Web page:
1. By the way, I don’t suppose it’s possible that there is a tape existing anywhere of Oswald speaking Russian. But if there were, and it confirmed de Mohrenschildt’s description of his proficiency, I bet that alone would turn a lot of doubters on whether there was a conspiracy. The image of him fluently conversing in this very difficult language does not fit the mainstream portrayal of him at all.

      I’m not saying I think he was some kind of master spy. If he were some kind of intelligence asset, as the South Tampa Tribune thinks, it would probably be the kind of asset that gets manipulated, used, and thrown away.

      But that kind of proficiency in Russian is a big deal. And de Mohrenschildt seems very credible on the point. Marina has also been quoted as saying he spoke Russian well, but I think that’s less significant, because Russians tend to give you a lot of credit just for going beyond “hello, please, and thank you.” De Mohrenschildt provides a meaningful evaluation.

    2. In “Harvey & Lee”, John Armstrong makes a persuasive case that the person Jack Ruby killed (“Harvey” Oswald) was a native speaker. He also makes a persuasive case that there was a second Oswald — “Lee” Oswald — whose identity got blended, both pre- and post-assassination, with Harvey’s identity.

      I agree with you, EconWatcher, that an American who was trained in Russian could never speak Russian as well as a native speaker.

      1. I have to admit that I thought the “two Oswalds” theory was completely nuts until I read a piece of transcript in which J. Edgar Hoover asserts in recorded discussion right after the assassination that a man who presented himself as Oswald in Mexico City was not the man apprehended in Dallas. I haven’t read Morley’s book about Win Scott yet, but I assume he must get into this.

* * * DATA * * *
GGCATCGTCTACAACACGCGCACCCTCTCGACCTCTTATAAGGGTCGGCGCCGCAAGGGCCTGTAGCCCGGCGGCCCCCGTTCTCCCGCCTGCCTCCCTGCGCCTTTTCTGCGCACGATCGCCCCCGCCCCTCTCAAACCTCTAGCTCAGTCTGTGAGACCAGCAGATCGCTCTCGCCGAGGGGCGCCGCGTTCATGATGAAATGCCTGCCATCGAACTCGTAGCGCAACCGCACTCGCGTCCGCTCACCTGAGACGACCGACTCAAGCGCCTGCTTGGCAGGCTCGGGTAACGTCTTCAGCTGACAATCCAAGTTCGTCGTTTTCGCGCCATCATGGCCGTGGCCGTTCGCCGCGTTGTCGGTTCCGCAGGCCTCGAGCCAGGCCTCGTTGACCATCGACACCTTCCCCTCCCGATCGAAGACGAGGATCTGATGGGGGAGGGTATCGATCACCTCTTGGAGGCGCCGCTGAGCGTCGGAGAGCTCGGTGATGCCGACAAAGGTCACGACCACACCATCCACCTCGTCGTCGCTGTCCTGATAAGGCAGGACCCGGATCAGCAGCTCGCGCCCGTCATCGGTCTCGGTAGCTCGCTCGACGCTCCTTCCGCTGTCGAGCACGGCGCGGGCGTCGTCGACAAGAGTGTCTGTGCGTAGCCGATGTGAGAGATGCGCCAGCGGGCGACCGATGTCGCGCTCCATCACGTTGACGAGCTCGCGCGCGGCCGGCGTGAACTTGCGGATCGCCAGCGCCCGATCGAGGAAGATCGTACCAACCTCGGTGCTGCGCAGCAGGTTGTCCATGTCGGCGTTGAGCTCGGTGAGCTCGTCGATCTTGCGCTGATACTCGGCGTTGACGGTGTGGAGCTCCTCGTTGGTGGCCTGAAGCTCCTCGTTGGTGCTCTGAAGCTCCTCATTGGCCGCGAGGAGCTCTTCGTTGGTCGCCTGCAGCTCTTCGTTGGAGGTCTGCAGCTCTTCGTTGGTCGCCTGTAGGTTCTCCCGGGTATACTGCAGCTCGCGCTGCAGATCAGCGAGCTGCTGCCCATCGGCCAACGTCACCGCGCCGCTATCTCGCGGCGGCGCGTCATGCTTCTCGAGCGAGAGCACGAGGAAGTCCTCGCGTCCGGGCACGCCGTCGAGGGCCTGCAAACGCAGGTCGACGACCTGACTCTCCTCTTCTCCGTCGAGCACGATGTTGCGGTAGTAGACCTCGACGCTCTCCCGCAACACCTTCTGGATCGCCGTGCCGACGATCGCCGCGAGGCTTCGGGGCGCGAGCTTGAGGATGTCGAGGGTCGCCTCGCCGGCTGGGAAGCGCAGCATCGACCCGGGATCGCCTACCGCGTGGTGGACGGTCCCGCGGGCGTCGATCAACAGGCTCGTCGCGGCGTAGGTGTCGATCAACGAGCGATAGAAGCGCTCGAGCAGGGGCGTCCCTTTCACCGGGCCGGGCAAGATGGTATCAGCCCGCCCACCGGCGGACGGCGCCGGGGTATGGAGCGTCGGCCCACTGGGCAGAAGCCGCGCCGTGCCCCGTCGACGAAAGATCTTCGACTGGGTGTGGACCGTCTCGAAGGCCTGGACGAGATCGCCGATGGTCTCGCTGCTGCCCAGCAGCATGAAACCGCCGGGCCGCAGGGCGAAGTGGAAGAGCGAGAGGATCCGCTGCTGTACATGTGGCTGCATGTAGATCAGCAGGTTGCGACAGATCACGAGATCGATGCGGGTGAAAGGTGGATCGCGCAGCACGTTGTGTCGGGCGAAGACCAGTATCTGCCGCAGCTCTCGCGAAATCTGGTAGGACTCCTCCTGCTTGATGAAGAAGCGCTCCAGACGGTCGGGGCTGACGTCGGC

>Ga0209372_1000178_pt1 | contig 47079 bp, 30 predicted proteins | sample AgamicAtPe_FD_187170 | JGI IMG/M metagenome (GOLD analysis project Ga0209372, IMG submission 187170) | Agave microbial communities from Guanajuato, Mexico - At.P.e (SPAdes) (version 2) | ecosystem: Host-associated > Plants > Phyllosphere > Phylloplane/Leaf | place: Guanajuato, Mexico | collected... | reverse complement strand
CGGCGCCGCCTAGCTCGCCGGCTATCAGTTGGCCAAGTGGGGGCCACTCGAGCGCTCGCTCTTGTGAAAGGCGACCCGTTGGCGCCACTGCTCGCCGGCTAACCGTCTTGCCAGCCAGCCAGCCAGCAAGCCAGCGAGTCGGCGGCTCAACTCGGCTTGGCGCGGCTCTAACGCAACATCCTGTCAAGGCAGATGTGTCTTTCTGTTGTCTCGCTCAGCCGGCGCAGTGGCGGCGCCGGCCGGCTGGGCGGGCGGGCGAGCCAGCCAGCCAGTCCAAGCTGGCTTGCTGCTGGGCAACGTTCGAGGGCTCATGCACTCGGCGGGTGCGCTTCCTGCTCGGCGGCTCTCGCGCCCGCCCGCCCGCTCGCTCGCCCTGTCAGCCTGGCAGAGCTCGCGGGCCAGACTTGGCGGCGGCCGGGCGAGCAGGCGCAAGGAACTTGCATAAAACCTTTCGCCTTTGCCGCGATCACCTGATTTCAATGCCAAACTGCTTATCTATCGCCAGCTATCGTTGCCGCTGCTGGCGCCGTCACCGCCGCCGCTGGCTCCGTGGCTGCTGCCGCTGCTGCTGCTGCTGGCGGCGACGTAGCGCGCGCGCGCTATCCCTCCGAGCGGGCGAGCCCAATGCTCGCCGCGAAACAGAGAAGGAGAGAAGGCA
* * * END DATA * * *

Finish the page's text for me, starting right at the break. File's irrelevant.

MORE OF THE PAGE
1. See Rex Bradford’s entry for November 23, 2012 in JFK Facts (i.e., this site).
          LBJ: Have you established any more about the visit to the Soviet embassy in Mexico in September?
          Hoover: No, that’s one angle that’s very confusing, for this reason—we have up here the tape and the photograph of the man who was at the Soviet embassy, using Oswald’s name. That picture and the tape do not correspond to this man’s voice, nor to his appearance. In other words, it appears that there is a second person who was at the Soviet embassy down there.
          Another comment that has been made about the tape recorded voice of the man impersonating Oswald was that he spoke “broken Russian.” This remark was made in contrast to Oswald’s relative fluency in conversational Russian, as noted by Marina in her comments about first meeting Oswald. See for copy of memo re “broken Russian” and “hardly recognizable Russian.”
          See also re Lopez report and controversy about the tape and the voice on the tape-recorded telephone call not being Oswald’s:

  4. Whereas the South Tampa Tribune declines to lump Oswald in with Bremer, Fromme and Hinckley, McNeil has no hesitation in describing Oswald as “two-thirds nuts” and “hell bent on doing something.” The Warren Commission Report declined to speculate on Oswald’s motive. (“the Commission does not believe that it can ascribe to him any one motive or group of motives.” Report, p. 423.) Unlike other assassins, such as John Wilkes Booth (“Sic semper tyrannis.”), Oswald denied “shooting anybody, no sir.” In custody and during interrogation, Oswald defied the profile of a political assassin by denying guilt rather than proclaiming a motive and admitting the shooting. FBI agent Bookhout stated that Oswald emphatically denied shooting Kennedy. “He spoke very loudly…. He gave an emphatic denial.” (Warren Comm. vol. 7, p. 312.) Former Police Chief Jesse Curry told author Anthony Summers in 1977, “One would think Oswald had been trained in interrogation techniques and resisting interrogation techniques.” (See “The Interrogation of Oswald” by William Weston,